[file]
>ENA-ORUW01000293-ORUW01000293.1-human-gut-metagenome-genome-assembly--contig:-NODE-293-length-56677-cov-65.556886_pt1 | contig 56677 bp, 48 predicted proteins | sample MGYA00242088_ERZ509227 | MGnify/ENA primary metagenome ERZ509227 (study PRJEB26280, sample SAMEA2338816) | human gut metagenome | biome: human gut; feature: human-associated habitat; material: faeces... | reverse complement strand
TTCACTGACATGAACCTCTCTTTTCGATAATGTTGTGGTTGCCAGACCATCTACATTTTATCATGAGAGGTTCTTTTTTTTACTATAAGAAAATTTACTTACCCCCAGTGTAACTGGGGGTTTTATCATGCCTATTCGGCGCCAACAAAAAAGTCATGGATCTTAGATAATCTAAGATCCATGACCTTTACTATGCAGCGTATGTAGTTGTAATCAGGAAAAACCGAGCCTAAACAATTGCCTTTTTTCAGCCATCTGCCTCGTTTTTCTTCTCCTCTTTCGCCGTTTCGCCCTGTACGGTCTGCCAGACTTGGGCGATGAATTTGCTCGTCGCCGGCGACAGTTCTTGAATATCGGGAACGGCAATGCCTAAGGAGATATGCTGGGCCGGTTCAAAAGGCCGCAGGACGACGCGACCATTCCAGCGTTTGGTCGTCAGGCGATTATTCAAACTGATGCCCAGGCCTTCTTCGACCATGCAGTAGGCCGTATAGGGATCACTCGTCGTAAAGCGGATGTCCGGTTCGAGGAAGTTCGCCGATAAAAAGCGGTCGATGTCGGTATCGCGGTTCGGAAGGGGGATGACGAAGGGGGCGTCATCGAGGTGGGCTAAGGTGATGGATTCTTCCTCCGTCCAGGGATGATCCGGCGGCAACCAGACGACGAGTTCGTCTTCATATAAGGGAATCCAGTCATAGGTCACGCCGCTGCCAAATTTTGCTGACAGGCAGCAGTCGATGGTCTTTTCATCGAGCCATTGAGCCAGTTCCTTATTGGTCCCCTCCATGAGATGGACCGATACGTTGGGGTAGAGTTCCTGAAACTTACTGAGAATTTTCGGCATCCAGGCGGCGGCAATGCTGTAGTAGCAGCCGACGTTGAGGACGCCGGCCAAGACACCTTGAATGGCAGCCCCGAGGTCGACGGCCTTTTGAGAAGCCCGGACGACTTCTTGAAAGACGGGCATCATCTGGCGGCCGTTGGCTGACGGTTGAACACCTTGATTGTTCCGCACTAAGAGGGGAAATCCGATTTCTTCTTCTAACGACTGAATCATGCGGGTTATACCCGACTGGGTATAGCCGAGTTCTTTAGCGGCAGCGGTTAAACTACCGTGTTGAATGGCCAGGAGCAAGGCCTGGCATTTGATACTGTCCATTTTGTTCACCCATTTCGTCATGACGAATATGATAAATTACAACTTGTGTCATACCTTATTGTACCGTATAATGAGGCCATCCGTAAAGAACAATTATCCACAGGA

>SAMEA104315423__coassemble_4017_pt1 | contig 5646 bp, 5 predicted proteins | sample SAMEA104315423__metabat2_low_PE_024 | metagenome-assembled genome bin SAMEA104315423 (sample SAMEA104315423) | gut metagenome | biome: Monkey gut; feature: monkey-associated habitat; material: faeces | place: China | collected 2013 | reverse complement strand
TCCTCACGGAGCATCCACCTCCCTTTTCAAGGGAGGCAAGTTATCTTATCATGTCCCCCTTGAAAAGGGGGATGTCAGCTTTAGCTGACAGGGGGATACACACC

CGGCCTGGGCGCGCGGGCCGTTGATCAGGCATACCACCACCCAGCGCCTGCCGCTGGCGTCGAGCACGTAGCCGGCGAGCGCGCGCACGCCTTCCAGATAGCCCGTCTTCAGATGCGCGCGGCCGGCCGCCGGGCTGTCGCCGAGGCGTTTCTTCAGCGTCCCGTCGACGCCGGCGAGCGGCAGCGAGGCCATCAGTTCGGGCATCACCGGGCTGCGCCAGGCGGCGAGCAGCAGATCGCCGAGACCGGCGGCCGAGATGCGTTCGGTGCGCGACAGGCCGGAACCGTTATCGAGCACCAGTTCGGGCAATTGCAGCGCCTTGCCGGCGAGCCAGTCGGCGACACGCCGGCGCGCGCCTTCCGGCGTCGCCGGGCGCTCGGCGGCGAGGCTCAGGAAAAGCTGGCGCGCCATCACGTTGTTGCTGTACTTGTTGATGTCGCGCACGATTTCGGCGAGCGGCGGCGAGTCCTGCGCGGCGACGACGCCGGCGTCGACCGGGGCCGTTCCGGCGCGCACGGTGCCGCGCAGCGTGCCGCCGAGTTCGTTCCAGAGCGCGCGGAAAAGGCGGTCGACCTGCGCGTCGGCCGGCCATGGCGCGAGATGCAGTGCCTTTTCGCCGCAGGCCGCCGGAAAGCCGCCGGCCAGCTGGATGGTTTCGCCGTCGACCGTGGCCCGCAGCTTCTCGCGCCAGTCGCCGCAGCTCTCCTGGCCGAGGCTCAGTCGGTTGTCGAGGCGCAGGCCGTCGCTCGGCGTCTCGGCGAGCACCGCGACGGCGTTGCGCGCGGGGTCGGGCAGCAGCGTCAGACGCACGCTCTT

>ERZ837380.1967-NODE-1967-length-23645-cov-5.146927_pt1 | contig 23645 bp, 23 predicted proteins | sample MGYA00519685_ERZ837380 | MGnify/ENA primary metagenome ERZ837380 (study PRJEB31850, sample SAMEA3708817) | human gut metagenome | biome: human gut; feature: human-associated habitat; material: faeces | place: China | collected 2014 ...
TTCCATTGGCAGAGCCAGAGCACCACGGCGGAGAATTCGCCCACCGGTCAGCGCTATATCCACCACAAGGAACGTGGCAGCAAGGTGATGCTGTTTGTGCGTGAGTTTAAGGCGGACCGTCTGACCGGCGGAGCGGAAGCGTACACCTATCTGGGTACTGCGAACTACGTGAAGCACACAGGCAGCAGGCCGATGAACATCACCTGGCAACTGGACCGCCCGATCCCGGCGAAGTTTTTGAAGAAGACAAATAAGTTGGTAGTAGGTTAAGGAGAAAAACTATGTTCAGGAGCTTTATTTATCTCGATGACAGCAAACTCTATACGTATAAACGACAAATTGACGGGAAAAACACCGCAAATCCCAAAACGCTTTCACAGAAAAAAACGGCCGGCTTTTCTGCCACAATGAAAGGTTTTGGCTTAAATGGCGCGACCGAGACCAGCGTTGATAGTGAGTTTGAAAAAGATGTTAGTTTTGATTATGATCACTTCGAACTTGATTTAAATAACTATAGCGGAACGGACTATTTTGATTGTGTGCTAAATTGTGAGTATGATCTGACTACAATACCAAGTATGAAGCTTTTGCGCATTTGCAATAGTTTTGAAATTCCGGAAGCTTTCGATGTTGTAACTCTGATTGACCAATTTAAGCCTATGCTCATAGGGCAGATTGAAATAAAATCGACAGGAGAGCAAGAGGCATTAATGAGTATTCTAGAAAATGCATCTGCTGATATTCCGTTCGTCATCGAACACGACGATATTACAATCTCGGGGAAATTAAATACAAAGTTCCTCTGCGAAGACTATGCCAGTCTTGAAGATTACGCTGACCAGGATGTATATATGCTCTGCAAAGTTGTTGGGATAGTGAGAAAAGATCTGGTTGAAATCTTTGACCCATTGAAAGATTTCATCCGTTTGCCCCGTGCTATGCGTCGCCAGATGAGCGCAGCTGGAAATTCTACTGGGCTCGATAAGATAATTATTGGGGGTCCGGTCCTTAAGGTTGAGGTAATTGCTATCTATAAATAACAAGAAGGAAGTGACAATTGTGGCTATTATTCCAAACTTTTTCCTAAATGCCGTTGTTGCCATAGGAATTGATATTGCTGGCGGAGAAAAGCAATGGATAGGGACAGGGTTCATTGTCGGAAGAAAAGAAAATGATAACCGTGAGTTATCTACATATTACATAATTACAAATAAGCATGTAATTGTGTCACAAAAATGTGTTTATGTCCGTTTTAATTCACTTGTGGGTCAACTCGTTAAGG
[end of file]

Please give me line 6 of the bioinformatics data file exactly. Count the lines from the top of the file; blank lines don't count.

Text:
>ERZ837380.1967-NODE-1967-length-23645-cov-5.146927_pt1 | contig 23645 bp, 23 predicted proteins | sample MGYA00519685_ERZ837380 | MGnify/ENA primary metagenome ERZ837380 (study PRJEB31850, sample SAMEA3708817) | human gut metagenome | biome: human gut; feature: human-associated habitat; material: faeces | place: China | collected 2014 ...